Did you know that your sense of smell is one of the oldest parts of your brain and linked to survival?
Yesterday I was thinking about a chapter called The Olfactory Factor I wrote for my book, Don’t Use My Sweater Like a Towel.
And after writing about Judy McGuire’s smelly penis story in Sunday’s post and for the review I did of her book, I figured it’s a good time to post about how your sense of smell affects dating and mating.
The Olfactory Factor – Chapter Eight
“Smells detonate softly in our memory like poignant land mines, hidden under the weedy mass of many years and experiences. Hit a tripwire of smell, and memories explode all at once. A complex vision leaps out of the undergrowth.”
Diane Ackerman, The Natural History of Senses
I have always been told I’m too sensitive to smell. I can smell bad breath and body odor a mile away. I often get annoyed with people based on their smell – sometimes I even dislike a person if their odor offends me. When I pick a treadmill at the gym, I base it on how the area smells. If the person who gets on the treadmill next to mine has a noticeable odor (perfume, cologne, body odor or, worst of all, bad breath), I will move to another. Whenever I travel by plane, I always ask the universe not to seat me next to a stinky person—one of my biggest nightmares on a long flight.
Although a hypersensitive sense of smell can be something of a curse, I have learned to embrace mine as a true blessing. Evolutionarily, smell is connected to existence: an extraordinary gift I now appreciate as a basic, primitive instinct guiding me through a modern world.
Smell is one of the oldest parts of the human brain and, even more than sight and hearing, allows us to survive. According to Shigeyuki Ito, in his paper, Smell and Memory, “despite our belief that sight and hearing are the most important senses to our survival, from an evolutionary perspective smell is one of the most important.” Without the more than twenty thousand sensors that allow us to smell over 10,000 odors, our primitive ancestors would not have known the good berries from the bad, the rotten meat from the fresh, or been able to detect the lurking, unseen predator. In the modern world, our sense of smell allows us to tell the difference between good and spoiled milk in the refrigerator, rancid baby food. This sense is just as important today, but its usefulness may not be in the front of our minds.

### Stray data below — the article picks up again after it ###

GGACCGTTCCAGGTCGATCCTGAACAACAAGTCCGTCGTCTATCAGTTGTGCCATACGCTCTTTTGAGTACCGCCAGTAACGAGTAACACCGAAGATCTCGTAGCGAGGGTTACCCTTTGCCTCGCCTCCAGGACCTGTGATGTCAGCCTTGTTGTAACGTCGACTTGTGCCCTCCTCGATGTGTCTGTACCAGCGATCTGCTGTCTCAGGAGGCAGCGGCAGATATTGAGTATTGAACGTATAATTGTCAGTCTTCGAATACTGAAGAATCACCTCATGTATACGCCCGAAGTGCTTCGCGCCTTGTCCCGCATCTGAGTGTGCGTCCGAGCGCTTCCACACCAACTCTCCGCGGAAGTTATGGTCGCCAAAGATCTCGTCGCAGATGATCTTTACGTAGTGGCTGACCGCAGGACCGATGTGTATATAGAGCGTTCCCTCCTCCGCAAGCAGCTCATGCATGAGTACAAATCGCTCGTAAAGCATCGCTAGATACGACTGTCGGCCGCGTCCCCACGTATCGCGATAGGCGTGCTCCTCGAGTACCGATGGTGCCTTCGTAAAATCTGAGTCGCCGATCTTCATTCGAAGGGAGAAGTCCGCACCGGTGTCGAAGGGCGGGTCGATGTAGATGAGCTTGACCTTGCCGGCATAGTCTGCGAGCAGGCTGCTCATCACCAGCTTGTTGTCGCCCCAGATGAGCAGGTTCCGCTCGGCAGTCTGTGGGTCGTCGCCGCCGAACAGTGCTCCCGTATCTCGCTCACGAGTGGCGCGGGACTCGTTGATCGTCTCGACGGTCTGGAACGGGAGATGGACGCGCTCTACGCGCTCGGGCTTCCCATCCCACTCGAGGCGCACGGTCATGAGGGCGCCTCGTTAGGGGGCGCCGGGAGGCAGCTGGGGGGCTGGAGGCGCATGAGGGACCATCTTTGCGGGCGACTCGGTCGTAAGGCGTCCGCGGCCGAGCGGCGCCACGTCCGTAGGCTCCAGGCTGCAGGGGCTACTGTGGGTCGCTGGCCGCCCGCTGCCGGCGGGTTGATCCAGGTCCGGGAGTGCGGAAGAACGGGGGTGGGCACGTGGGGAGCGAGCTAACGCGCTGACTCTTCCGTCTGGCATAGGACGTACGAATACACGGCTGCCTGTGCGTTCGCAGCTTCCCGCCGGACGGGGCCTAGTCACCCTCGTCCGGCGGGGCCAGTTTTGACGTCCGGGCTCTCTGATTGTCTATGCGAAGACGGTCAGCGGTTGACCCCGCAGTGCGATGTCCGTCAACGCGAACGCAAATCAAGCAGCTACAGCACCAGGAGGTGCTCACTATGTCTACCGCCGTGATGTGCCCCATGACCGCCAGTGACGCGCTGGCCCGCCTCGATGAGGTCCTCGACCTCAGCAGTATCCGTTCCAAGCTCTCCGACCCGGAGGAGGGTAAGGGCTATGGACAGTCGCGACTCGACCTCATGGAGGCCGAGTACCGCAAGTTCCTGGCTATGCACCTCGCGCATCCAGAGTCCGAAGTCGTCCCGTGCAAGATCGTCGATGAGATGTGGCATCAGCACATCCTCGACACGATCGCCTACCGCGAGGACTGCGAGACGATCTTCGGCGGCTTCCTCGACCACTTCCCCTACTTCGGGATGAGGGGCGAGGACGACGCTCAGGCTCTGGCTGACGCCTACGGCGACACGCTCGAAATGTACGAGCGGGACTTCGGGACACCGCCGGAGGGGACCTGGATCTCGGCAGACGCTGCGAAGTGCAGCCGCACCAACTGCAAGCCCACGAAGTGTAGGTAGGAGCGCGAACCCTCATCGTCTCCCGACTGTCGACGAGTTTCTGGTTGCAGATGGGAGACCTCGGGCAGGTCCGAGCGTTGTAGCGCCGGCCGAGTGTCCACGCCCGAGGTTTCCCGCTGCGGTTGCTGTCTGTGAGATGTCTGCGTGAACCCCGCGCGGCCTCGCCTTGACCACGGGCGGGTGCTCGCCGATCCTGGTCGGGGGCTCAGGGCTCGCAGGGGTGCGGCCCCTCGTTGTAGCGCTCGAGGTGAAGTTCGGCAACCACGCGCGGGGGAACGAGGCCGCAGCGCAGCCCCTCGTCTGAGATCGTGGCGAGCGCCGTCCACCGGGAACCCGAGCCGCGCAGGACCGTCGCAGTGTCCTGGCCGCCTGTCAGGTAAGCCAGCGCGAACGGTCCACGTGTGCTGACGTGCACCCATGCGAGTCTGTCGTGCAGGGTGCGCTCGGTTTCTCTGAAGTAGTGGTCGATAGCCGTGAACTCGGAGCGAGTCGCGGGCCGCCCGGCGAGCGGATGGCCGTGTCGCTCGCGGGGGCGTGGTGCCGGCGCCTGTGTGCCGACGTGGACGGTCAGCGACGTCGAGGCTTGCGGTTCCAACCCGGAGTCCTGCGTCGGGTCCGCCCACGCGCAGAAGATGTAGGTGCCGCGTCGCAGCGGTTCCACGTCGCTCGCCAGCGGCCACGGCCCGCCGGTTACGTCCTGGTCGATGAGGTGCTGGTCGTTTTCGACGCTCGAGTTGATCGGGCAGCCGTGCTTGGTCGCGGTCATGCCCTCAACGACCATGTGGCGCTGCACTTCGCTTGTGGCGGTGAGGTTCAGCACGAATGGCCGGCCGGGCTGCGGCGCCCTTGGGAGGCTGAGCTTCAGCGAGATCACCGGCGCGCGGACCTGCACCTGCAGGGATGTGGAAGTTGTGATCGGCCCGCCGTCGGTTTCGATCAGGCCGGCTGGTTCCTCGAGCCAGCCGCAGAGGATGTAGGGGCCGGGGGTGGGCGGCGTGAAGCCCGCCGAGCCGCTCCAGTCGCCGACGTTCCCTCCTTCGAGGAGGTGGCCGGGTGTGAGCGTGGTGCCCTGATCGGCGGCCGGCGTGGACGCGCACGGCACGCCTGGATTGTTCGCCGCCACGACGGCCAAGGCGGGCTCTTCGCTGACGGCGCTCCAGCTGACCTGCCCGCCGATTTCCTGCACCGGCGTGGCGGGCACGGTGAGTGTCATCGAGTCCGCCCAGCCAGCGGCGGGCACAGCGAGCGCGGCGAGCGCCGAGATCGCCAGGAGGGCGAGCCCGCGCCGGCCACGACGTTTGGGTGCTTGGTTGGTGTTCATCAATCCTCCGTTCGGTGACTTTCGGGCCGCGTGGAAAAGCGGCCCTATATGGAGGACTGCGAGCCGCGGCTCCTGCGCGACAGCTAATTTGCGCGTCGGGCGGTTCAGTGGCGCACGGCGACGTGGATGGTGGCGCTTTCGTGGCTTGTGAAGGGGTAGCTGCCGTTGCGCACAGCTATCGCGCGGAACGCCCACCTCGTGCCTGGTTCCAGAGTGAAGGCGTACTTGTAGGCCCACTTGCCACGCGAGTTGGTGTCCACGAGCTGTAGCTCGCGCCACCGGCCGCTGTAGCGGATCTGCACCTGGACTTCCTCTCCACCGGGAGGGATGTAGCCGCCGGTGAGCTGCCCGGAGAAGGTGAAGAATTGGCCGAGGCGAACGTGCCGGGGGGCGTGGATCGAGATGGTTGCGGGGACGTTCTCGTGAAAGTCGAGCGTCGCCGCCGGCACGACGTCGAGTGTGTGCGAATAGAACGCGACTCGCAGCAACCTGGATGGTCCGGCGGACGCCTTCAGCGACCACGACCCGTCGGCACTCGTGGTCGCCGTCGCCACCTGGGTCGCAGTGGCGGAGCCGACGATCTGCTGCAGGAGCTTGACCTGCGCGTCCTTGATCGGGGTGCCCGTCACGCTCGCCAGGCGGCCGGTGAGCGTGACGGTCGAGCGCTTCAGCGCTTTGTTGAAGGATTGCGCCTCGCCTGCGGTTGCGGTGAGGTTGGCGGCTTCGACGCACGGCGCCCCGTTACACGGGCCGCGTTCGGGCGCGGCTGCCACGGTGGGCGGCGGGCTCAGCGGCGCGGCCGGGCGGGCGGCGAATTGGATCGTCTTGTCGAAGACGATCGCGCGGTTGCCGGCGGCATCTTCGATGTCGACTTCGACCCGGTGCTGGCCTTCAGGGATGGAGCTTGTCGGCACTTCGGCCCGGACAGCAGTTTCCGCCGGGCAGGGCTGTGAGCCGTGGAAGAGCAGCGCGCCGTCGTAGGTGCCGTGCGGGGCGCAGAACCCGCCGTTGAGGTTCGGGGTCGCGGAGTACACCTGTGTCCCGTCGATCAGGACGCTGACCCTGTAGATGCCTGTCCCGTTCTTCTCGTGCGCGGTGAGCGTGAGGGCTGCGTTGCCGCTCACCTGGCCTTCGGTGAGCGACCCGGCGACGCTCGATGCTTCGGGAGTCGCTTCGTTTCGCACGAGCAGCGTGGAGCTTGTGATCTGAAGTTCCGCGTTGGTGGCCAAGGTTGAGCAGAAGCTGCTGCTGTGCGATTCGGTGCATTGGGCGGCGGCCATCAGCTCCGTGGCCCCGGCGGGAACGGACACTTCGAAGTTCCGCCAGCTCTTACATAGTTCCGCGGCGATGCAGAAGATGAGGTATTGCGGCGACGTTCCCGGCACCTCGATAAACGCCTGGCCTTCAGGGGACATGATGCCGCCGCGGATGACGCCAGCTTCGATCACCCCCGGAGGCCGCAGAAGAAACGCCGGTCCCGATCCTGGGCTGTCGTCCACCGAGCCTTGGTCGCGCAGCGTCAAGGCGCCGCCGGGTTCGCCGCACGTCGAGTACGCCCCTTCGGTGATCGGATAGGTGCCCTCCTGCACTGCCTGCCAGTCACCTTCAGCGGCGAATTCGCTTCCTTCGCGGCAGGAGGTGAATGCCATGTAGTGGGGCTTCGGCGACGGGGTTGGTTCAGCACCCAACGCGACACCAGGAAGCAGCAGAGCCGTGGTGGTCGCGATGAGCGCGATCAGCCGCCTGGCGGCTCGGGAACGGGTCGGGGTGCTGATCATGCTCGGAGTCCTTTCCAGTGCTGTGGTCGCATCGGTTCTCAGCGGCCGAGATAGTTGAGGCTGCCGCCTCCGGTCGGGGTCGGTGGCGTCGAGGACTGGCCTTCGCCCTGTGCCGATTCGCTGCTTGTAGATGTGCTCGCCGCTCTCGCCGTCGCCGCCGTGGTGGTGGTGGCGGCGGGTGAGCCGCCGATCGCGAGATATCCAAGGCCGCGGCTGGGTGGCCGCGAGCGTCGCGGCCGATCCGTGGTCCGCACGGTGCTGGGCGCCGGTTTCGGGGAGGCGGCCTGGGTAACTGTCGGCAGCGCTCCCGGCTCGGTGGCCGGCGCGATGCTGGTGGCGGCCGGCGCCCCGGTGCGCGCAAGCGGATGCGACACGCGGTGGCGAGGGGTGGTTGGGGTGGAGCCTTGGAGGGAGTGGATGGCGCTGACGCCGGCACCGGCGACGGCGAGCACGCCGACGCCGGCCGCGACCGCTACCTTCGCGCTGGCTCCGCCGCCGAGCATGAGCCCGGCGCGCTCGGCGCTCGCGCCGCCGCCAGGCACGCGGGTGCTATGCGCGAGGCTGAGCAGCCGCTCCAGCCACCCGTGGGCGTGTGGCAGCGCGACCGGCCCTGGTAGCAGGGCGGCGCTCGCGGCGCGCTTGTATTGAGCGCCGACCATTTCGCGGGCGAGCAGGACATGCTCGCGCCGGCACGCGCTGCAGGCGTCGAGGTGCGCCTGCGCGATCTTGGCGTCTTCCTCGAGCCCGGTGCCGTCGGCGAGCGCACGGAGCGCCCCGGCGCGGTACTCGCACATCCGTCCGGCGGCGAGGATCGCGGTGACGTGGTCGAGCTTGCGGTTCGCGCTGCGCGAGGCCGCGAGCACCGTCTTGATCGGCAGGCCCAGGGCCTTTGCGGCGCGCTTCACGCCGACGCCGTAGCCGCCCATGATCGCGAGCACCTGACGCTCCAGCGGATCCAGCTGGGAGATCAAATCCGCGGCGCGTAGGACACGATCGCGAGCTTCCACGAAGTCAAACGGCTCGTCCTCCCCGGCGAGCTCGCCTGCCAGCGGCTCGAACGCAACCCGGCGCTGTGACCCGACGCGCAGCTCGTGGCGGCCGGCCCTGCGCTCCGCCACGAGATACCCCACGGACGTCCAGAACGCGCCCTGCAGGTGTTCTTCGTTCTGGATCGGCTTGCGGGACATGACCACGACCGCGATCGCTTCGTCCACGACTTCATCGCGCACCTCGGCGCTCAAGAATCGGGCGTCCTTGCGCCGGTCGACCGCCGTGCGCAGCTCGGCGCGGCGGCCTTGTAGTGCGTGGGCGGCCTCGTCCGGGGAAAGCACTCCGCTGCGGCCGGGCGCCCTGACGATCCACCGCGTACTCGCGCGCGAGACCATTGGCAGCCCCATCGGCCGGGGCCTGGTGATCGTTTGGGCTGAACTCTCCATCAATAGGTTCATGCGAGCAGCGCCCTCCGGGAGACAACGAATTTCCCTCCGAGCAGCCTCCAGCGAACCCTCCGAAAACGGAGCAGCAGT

Along the same lines, the medical community, dating back to the ancient Greeks, has and continues to rely on smell, primarily breath, to measure health. Dr. Linus Pauling, having determined that the breath contains hundreds of substances, innovated breath testing in the 1970s; and today, from diabetes and cirrhosis to tuberculosis and cancer, doctors are increasingly able to avoid invasive testing procedures by using breath samples.
Smell just as effectively plays a role in mating, though we may be less aware of its influence today. The use of scent in ritual and beautification dates back to the ancient Egyptians, spreading to Rome, Greece, Islamic cultures, and into the west. The ancient Greeks, Hindus and Chinese have worn such things as castoreum (which comes from the sweat gland of beavers), a red gel pheromone of the East Asian musk deer, and civet (a viscous secretion from the Ethiopian civet cat) to attract and seduce a lover. I knew those pheromones I bought would be made of camel-dung or donkey ball essence.
To be continued…